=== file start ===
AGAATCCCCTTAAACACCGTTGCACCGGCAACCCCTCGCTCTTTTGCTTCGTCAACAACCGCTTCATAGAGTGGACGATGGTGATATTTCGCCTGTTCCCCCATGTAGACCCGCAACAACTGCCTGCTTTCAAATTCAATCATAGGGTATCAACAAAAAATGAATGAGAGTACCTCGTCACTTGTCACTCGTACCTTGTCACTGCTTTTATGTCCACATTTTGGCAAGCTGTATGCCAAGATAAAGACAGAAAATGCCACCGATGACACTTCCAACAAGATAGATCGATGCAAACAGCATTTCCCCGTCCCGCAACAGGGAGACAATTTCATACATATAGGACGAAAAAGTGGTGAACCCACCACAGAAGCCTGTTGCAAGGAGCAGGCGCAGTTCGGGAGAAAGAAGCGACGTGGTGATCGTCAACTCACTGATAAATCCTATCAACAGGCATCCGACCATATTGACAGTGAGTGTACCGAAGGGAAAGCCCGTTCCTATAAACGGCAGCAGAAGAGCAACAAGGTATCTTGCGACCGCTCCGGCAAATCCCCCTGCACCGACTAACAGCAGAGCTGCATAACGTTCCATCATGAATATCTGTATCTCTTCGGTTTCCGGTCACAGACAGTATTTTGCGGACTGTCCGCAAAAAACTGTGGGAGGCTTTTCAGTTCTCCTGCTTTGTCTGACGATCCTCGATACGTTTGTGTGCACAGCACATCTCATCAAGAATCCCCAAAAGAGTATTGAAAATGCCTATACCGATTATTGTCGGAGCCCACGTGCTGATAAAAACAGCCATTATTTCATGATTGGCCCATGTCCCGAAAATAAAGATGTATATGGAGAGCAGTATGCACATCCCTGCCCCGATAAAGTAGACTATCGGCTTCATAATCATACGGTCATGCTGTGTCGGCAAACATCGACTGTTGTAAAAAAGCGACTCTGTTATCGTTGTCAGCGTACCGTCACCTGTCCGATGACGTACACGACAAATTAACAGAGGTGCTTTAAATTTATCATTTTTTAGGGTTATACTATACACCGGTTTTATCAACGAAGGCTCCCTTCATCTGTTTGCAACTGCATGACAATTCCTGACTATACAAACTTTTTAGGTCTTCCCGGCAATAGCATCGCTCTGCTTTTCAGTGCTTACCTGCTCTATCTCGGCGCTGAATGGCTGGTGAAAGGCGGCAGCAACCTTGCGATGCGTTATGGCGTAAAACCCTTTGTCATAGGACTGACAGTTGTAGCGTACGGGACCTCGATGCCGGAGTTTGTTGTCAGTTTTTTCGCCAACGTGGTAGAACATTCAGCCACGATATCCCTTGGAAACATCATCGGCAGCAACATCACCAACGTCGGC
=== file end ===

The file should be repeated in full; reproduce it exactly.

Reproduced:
AGAATCCCCTTAAACACCGTTGCACCGGCAACCCCTCGCTCTTTTGCTTCGTCAACAACCGCTTCATAGAGTGGACGATGGTGATATTTCGCCTGTTCCCCCATGTAGACCCGCAACAACTGCCTGCTTTCAAATTCAATCATAGGGTATCAACAAAAAATGAATGAGAGTACCTCGTCACTTGTCACTCGTACCTTGTCACTGCTTTTATGTCCACATTTTGGCAAGCTGTATGCCAAGATAAAGACAGAAAATGCCACCGATGACACTTCCAACAAGATAGATCGATGCAAACAGCATTTCCCCGTCCCGCAACAGGGAGACAATTTCATACATATAGGACGAAAAAGTGGTGAACCCACCACAGAAGCCTGTTGCAAGGAGCAGGCGCAGTTCGGGAGAAAGAAGCGACGTGGTGATCGTCAACTCACTGATAAATCCTATCAACAGGCATCCGACCATATTGACAGTGAGTGTACCGAAGGGAAAGCCCGTTCCTATAAACGGCAGCAGAAGAGCAACAAGGTATCTTGCGACCGCTCCGGCAAATCCCCCTGCACCGACTAACAGCAGAGCTGCATAACGTTCCATCATGAATATCTGTATCTCTTCGGTTTCCGGTCACAGACAGTATTTTGCGGACTGTCCGCAAAAAACTGTGGGAGGCTTTTCAGTTCTCCTGCTTTGTCTGACGATCCTCGATACGTTTGTGTGCACAGCACATCTCATCAAGAATCCCCAAAAGAGTATTGAAAATGCCTATACCGATTATTGTCGGAGCCCACGTGCTGATAAAAACAGCCATTATTTCATGATTGGCCCATGTCCCGAAAATAAAGATGTATATGGAGAGCAGTATGCACATCCCTGCCCCGATAAAGTAGACTATCGGCTTCATAATCATACGGTCATGCTGTGTCGGCAAACATCGACTGTTGTAAAAAAGCGACTCTGTTATCGTTGTCAGCGTACCGTCACCTGTCCGATGACGTACACGACAAATTAACAGAGGTGCTTTAAATTTATCATTTTTTAGGGTTATACTATACACCGGTTTTATCAACGAAGGCTCCCTTCATCTGTTTGCAACTGCATGACAATTCCTGACTATACAAACTTTTTAGGTCTTCCCGGCAATAGCATCGCTCTGCTTTTCAGTGCTTACCTGCTCTATCTCGGCGCTGAATGGCTGGTGAAAGGCGGCAGCAACCTTGCGATGCGTTATGGCGTAAAACCCTTTGTCATAGGACTGACAGTTGTAGCGTACGGGACCTCGATGCCGGAGTTTGTTGTCAGTTTTTTCGCCAACGTGGTAGAACATTCAGCCACGATATCCCTTGGAAACATCATCGGCAGCAACATCACCAACGTCGGC